Like squash, potato when mashed gives your pasta sauce a creamy texture, when using sweet potato, you won’t need to buy pre-made sauces with sweet Filipino-style flavoring. You also don’t need to add cream or milk. Simply dilute with your noodle cooking water to achieve desired consistency. Potato and sweet potato can take up the meat flavor of the little minced beef or pork you put into your sauce.
If you’re a prudent Pinoy mom like me, you’d add extenders to meat dishes not to compromise flavor, but to cut on cost and at the same time incorporate vegetables into our family’s diet. Truth be told, we don’t ever make pure meat bola-bola, even if we can help it. Aside from adding some starch or flour, we also add in finely chopped onions and garlic, and perhaps some vegetables like bell pepper, carrots and sayote.
We know that minced beef or pork is delicious, but they’re very expensive, too. Cooking pure meat bola-bola not only drains our grocery budget, but also fuels our kids’ desire to eat only meat dishes. Having vegetables as sides to a meal may not work, if anything, it makes it easier for kids to ditch the fiber-and-nutrient-rich vegetables. If the goal is to make them eat vegetables and enjoy it, the trick is to “hide” vegetables into the food that we serve.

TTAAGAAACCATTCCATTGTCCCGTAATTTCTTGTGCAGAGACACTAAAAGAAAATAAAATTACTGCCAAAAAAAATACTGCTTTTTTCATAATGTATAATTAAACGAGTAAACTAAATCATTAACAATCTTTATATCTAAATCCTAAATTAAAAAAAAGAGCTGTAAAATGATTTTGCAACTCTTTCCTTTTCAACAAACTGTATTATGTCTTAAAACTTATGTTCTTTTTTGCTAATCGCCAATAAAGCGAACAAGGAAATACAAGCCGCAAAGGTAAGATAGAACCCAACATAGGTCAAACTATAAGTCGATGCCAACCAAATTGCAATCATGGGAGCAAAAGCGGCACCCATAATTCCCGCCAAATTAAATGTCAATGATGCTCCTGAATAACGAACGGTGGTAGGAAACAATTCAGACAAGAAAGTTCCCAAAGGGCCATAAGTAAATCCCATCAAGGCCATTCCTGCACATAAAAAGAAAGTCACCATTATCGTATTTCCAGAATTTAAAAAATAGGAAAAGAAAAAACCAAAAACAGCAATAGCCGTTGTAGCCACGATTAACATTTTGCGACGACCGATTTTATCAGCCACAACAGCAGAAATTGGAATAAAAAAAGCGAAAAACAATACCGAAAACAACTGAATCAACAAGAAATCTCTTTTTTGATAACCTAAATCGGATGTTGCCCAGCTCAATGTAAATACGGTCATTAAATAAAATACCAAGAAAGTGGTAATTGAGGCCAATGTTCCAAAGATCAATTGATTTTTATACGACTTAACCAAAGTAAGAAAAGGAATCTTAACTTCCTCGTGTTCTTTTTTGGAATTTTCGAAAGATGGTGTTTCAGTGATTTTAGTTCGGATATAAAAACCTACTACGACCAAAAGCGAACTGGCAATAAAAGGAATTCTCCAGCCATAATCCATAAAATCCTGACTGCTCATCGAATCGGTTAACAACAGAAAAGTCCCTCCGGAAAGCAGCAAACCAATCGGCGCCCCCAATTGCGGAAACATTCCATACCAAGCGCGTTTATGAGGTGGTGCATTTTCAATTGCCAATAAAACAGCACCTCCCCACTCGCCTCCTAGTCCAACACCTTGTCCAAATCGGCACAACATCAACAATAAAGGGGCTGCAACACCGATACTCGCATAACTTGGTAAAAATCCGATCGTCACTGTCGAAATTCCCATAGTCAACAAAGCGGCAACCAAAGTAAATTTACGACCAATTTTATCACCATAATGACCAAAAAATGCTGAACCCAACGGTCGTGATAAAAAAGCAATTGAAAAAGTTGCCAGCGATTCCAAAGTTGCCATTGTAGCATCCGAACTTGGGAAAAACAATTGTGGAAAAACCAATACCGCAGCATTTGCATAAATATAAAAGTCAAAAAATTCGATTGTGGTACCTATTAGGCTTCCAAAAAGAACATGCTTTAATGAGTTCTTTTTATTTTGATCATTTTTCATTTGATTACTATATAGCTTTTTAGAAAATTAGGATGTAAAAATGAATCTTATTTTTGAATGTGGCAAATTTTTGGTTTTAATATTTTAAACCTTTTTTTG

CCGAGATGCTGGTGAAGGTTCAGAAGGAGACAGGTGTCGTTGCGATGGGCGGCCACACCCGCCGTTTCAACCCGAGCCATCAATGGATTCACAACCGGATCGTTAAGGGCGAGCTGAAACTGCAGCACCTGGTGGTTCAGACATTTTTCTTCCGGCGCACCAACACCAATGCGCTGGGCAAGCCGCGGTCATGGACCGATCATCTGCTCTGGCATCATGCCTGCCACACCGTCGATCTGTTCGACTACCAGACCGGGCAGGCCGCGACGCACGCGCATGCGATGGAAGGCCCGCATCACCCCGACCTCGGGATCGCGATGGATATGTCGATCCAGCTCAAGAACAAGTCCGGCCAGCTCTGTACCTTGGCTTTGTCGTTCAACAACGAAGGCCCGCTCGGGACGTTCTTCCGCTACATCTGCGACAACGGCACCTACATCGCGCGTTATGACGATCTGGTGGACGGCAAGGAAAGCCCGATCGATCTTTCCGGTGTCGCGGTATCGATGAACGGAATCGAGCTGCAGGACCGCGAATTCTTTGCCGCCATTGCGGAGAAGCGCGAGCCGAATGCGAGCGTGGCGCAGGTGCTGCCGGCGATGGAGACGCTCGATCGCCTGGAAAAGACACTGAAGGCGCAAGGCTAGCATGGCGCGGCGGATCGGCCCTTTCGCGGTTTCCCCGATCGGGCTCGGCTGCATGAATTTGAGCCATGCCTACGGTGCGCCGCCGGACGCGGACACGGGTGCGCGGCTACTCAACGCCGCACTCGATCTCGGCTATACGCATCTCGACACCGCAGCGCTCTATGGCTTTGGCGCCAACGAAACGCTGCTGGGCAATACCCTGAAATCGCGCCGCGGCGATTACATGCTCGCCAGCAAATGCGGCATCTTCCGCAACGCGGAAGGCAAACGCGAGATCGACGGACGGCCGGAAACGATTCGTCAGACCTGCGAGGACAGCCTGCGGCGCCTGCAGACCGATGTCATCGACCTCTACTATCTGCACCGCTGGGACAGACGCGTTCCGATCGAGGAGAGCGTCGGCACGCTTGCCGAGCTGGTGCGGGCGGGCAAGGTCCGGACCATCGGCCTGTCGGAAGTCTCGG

Care to improve our list? If you know of other vegetables or other ways to incorporate vegetables covertly into recipes, please share them with us. We’d like to learn new cooking ideas and give it a try in our own kitchen. Happy, healthy eating everyone!